Hotline Transcript

December 9, 1997

Thank you for calling Local 225's "Union Issues Telephone Hotline." In less than a week, the hearings begin in the fight to take control of the Local from its membership and elected officials. If the Local loses, an outsider would take over.

Does it make any difference who's in charge of the day-to-day administration of your Local?

If you've been a Local 225 member for a while, you know there's a difference in the management style of each leadership team: You've seen the difference in the manner in which job sites are monitored and how leadership fights for the safety of union members on those sites. You've noticed the difference in the manner ˇ and the speed ˇ with which your work site grievances were addressed. You know how different leaders respond to work sites that have hired non-union laborers.

Many of you have commented on the difference in the contracts that were negotiated by each leadership team ˇ and the difference those negotiations made in your take-home pay and benefits.

You elected the people who now negotiate your contracts. Would you prefer someone you don't know to negotiate your next one?

Is it important to you to have a voice in the affairs of your Local? Did you realize you could lose your voice, if a trustee takes control of this Local?

What conditions do you feel would justify trusteeship? And are those conditions present at Local 225?

In previous hotlines, we've looked at this internal investigation ˇ an investigation that reportedly has cost dues-paying Laborers' Union members about five million dollars. And, we looked at the findings of that multi-million dollar investigation, in the case of Local 225.

Investigators say the Local should be taken over by a trustee for three reasons: They say a trustee would restore democratic practices at the Local, correct financial malpractice and correct corruption.

A trustee needs to restore democratic practices at Local 225, they say, because more than two years ago then-Executive Board vice president John Galioto shouted at then-Executive Board member Mary Williams during a union meeting. Another reason, they say, is because the Board subjected Williams to a literacy test. As many of you know, all Executive Board members are required by the International to be able to read documents, so they can make sound decisions for the Local. The Board has what is called a fiduciary responsibility to adhere to that mandate.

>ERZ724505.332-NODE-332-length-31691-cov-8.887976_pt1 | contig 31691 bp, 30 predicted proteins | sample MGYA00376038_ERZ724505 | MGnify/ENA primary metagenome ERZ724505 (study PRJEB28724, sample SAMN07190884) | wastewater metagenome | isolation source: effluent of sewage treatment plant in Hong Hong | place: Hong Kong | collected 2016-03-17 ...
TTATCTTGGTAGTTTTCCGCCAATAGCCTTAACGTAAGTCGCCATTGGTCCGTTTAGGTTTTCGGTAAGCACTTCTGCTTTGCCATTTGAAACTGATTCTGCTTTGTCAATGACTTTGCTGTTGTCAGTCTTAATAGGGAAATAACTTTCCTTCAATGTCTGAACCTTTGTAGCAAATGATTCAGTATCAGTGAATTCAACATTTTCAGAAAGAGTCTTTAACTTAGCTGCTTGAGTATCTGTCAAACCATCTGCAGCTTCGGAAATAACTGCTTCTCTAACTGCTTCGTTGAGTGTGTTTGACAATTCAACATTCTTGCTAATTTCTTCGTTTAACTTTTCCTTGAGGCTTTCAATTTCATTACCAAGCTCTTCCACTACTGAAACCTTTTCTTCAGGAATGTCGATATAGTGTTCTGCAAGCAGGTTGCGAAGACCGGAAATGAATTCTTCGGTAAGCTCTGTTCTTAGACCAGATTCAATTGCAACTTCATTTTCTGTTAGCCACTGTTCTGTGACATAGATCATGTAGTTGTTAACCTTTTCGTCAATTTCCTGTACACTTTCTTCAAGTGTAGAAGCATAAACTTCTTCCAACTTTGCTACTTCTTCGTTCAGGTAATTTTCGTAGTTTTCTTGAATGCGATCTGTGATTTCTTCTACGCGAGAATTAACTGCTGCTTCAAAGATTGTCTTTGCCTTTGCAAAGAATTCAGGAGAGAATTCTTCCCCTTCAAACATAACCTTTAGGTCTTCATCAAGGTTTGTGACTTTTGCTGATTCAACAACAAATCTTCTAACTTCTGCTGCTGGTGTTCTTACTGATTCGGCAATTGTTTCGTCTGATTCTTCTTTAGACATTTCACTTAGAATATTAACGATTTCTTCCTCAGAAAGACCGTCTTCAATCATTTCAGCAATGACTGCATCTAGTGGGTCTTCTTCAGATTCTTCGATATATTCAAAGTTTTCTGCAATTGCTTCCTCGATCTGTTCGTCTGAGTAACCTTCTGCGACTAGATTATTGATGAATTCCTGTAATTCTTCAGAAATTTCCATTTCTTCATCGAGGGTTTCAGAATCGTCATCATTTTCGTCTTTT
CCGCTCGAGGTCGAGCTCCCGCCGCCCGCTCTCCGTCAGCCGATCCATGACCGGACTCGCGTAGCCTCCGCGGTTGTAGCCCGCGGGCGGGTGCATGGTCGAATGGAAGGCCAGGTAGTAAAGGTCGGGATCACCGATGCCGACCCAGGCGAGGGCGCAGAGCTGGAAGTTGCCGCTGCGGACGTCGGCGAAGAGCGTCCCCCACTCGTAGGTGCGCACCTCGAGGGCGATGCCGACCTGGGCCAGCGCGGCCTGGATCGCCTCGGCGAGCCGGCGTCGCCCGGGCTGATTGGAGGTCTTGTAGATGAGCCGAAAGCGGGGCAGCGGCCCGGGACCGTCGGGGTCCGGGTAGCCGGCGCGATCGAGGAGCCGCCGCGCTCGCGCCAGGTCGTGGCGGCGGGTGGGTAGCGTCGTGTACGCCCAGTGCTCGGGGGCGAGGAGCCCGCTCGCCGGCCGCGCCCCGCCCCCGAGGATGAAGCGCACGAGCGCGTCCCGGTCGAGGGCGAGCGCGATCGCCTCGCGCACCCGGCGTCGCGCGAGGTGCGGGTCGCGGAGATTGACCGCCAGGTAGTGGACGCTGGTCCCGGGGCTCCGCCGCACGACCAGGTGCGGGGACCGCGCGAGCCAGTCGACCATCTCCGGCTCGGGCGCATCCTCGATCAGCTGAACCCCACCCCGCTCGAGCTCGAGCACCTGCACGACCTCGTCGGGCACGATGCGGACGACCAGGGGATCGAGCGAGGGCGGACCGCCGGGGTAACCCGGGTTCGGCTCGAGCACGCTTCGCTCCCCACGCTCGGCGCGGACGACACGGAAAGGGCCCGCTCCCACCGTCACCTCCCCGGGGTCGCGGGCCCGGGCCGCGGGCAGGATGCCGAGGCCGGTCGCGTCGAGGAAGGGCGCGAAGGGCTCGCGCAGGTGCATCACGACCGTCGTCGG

The Complaint also finds it undemocratic for another member of the Local, in a subsequent incident, to file disciplinary charges against Williams for allegedly violating union rules.

The Complaint says the trustee needs to correct financial malpractice because the current leadership ˇ in their view ˇ has spent too much money on meals with contractors and other employers of Local 225 members.

These expenditures, as we pointed out, were approved by the membership. And, the money spent resulted in much improved relationships between management and the Local ˇ and better contracts for Local 225 members.

By contrast, the investigators did not take issue with the spending of previous Local 225 administrations, such as tens of thousands of dollars spent on circuses, parades and union pins ˇ none of which had any impact on the earnings of our members.

Another reason an outsider should come in, they say, is because the Local approved an expenditure of $1,000. The funds were to reimburse business manager John Galioto for the loss of his briefcase and its contents.

We've previously discussed these two charges in detail. Today, we'll look at the third and final reason investigators contend that Local 225 members and leadership no longer should control the way their dues is spent, or control the Local. That reason, they say, is corruption.

In the two previous counts, investigators at least supplied a reason for making the charge. They offered no justification for the corruption count. They accused Galioto of racketeering. But they provided no reason for making such a charge.

As you know, the Local president, Joe Abate, has been charged by law enforcement authorities with organized gambling. Business manager, John Galioto has not.

Even though the racketeering charges related to Abate's alleged activities occurred outside of his union position, Galioto and the rest of the Executive Board responded appropriately and immediately suspended Abate, pending the outcome of his trial.

The Local president's job is merely to preside over union meetings. The president of any Laborers' Union Local does not have more input or control over the day-to-day operations than any dues-paying member of Local 225.

So, all of the charges, as stated in this Complaint, boil down to this:

Local 225 does not operate democratically because once, more than two years ago, John Galioto shouted at a fellow member, who later was asked to prove she could fulfill her obligations as a board member. Even later, disciplinary charges were filed against her by a union member who is related to Galioto.

According to the Complaint, an outsider must come in to correct financial malpractice because the Local 225 membership approved the use of its dues for dining expenses with contractors and the reimbursement of their business manager's expense for his briefcase and its contents.

And finally, the Complaint asserts that trusteeship is necessary to correct corruption at Local 225 ˇ because its suspended president allegedly engaged in illegal activities away from work.

Are these sound reasons for yanking control of the Local away from its members and leadership? We'd like to know. Please tell us at the sound of the tone ˇ and tell other union members to give us their feeback, at the sound of the tone.

Remember to speak slowly and clearly. And leave your social security, so we can verify the comment is from a Local 225 member.

Take pride in union labor! Stand strong for what's best for Local 225.